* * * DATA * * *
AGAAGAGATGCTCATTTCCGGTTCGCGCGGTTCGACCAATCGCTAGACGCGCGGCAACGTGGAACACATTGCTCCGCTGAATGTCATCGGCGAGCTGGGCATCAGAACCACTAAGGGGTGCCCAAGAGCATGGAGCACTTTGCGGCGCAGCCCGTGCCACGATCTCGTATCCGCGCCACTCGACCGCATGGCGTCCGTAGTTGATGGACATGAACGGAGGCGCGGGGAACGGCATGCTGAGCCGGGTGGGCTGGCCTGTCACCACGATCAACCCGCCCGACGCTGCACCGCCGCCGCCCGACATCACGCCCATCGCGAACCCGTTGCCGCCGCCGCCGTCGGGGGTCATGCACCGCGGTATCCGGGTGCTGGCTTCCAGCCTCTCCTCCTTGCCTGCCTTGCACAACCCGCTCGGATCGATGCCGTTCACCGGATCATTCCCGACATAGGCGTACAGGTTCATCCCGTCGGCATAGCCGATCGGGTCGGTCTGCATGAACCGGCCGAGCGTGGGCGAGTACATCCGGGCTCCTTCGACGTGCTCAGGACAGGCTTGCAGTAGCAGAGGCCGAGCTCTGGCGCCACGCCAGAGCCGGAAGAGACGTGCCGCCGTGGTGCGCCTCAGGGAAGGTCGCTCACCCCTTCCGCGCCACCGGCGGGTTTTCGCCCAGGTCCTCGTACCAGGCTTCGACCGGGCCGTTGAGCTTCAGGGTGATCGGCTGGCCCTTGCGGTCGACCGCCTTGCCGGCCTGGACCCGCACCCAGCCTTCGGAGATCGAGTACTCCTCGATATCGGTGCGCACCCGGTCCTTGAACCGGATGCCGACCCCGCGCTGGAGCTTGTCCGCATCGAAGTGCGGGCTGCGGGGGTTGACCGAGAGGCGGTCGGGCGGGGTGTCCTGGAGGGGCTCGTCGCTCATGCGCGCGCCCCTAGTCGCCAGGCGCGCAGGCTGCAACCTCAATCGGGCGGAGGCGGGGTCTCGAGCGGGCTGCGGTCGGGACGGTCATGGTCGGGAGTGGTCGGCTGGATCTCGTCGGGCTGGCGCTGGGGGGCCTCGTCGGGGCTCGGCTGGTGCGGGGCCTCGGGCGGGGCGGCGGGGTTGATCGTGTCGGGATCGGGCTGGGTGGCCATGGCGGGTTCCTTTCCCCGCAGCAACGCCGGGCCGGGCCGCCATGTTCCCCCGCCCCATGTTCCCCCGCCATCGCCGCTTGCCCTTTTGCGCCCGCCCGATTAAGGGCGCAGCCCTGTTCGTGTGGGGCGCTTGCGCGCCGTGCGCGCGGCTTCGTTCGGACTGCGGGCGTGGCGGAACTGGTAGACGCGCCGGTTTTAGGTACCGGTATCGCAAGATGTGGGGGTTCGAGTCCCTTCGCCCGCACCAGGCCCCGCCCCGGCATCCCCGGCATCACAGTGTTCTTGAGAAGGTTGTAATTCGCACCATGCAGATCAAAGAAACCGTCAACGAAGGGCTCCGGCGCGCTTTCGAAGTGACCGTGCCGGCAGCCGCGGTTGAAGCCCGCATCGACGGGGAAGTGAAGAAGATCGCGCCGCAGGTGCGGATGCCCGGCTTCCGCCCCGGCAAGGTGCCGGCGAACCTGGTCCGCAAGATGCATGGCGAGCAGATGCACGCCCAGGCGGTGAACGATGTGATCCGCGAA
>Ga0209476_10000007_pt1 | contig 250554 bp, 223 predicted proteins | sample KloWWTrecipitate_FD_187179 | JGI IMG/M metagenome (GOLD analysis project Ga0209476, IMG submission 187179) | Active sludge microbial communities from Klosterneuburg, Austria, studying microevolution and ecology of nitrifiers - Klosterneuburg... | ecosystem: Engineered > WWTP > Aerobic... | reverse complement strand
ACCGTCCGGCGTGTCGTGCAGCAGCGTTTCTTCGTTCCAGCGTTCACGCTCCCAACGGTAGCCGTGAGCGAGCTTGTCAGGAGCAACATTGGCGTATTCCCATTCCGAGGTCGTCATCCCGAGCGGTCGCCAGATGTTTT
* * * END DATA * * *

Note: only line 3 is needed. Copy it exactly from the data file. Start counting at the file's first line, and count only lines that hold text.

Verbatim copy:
ACCGTCCGGCGTGTCGTGCAGCAGCGTTTCTTCGTTCCAGCGTTCACGCTCCCAACGGTAGCCGTGAGCGAGCTTGTCAGGAGCAACATTGGCGTATTCCCATTCCGAGGTCGTCATCCCGAGCGGTCGCCAGATGTTTT